Tuesday, February 17, 2015

7 messages sent by your pupils



In the past people believed that the eyes were the mirror of the soul. In fact, even today many people try to uncover a lie asking the others to look directly into their eyes. However, is it just a popular myth or definitely our eyes can speak for us?

Science discovered that our pupils send many signals to our interlocutor, we only need to know how to scrutinize those messages.

1. You’re thinking something complicated

In 1964, psychologists at the University of Chicago recruited a group of people and asked them to solve different problems. The key was that problems were organized according to an increasing level of complexity. While people were solving the problems, the researchers analyzed their pupils. They found that the more difficult is the task we face, more our pupils dilate.

2. Your brain is saturated

In 1973, some psychologists at the University of California asked themselves whether pupils could indicate when we’re reaching the limits of our cognition. So on that, they recruited a group of volunteers and asked them to resolve as quickly as possible a problem that appeared on a computer screen. They just had to choose one answer among four options. The catch was that the problems went faster and faster, until it reached a point where people felt overcrowded and could not continue. Thus appreciated that when our brain is overloaded pupils reduce significantly its size.

3. They caught your attention

In 1977, several psychologists at the University of California conducted a very interesting experiment: they recruited a group of people and asked them to listen a reading of an erotic book, a story about a mutilation and some neutral content that doesn’t generate any emotions in particular. The funny thing was that pupils dilated at the beginning of each story but only remained dilated during the stories of erotic and violent dyes, but quickly returned to normal listening with the neutral stories. Therefore, when someone really captures our attention pupils dilate and remain that way.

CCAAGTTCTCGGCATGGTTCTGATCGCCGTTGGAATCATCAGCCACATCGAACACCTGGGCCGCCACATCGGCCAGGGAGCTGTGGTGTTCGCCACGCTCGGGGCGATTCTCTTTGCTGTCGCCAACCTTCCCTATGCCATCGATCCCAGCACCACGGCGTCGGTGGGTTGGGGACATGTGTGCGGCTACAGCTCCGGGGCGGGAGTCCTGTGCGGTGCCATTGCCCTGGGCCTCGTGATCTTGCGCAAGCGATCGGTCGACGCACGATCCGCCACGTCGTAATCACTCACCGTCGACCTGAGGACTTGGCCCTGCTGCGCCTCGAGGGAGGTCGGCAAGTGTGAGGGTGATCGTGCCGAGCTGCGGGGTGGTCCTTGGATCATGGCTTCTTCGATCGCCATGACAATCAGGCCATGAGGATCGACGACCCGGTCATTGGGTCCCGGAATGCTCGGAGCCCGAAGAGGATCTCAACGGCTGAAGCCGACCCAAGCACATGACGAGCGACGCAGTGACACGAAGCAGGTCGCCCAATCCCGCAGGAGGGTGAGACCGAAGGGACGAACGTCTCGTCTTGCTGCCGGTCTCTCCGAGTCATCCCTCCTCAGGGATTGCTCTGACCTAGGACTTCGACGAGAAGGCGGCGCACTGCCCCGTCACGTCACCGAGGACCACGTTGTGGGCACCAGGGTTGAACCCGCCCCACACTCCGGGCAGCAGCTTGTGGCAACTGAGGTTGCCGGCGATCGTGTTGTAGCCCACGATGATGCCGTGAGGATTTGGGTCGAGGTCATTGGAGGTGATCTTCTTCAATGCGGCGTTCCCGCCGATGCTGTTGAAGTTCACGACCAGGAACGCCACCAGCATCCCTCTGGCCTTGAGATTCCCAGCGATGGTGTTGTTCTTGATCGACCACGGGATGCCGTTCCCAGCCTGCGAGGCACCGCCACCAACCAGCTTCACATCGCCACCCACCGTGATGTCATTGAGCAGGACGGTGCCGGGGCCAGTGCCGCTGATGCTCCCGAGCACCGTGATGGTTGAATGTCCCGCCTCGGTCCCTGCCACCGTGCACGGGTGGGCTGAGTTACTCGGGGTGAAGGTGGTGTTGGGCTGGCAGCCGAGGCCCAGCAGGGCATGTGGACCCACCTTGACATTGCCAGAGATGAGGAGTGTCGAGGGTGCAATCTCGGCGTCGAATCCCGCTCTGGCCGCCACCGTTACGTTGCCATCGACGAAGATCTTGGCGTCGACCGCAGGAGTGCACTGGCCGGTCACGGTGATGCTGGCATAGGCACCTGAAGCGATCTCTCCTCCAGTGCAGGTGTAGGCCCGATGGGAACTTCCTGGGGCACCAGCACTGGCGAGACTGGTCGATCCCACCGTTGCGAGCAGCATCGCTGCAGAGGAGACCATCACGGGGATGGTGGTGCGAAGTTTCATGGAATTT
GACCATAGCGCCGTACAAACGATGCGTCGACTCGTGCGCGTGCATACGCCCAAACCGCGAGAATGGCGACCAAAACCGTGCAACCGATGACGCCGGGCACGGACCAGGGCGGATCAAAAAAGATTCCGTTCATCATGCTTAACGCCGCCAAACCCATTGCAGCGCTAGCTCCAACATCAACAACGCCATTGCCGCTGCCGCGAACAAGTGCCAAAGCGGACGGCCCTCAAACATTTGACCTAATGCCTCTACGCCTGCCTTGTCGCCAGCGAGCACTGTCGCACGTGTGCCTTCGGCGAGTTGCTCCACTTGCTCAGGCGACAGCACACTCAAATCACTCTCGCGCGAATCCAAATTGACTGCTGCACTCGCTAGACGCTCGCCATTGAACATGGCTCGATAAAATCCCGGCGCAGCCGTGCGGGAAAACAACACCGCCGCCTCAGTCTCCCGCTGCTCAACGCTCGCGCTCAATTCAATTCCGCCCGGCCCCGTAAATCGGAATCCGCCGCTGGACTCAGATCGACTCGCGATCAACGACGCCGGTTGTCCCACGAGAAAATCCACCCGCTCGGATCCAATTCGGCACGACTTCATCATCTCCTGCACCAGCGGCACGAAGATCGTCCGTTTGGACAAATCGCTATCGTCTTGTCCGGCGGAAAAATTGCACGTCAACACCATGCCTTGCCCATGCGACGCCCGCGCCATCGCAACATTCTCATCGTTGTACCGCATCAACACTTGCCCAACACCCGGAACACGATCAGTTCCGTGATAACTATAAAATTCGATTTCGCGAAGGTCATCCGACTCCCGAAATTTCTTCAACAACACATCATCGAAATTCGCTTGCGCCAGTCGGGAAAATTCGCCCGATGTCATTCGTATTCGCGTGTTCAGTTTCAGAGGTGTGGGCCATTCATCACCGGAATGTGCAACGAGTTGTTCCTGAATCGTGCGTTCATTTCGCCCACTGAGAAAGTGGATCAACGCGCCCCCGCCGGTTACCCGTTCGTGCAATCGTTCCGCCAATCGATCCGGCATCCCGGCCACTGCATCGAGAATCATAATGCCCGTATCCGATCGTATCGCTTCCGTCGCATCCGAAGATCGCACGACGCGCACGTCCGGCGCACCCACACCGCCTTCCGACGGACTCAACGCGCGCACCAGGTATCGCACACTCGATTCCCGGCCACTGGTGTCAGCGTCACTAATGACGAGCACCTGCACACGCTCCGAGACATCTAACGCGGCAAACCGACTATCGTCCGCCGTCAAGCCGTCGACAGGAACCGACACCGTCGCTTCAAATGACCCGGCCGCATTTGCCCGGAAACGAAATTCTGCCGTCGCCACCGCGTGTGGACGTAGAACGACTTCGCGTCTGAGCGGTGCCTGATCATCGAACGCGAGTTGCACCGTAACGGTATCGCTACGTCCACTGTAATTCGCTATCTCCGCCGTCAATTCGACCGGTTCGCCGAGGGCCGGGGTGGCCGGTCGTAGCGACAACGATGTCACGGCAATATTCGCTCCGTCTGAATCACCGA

4. You feel disgusted

In 1960 a group of psychologists from the University of Chicago prepared a series of images that could trigger different reactions. As volunteers saw them, a camera was recording their pupils. So it was observed that when people watched violent images, of mutilation or about persons harming children, they reacted with a deep disgust. The funny thing is that at first their pupils were dilated but immediately decreased considerably in size in an unconscious attempt to avoid images that aroused disgust.

5. You’re feeling pain

In 1999, psychologists at the University of Washington recruited a group of people to participate in a painful experiment for a good cause: science. These people were applied electric shocks in the fingertips, while they undergo the experiment their pupils were recorded . This way was possible to see that when we feel pain our pupils are much dilated, which is a response of the autonomic nervous system that prepares us to flee from danger and obviously demand that our view be 100% sharp to detect any potential threat in the environment.

6. Uncover your political position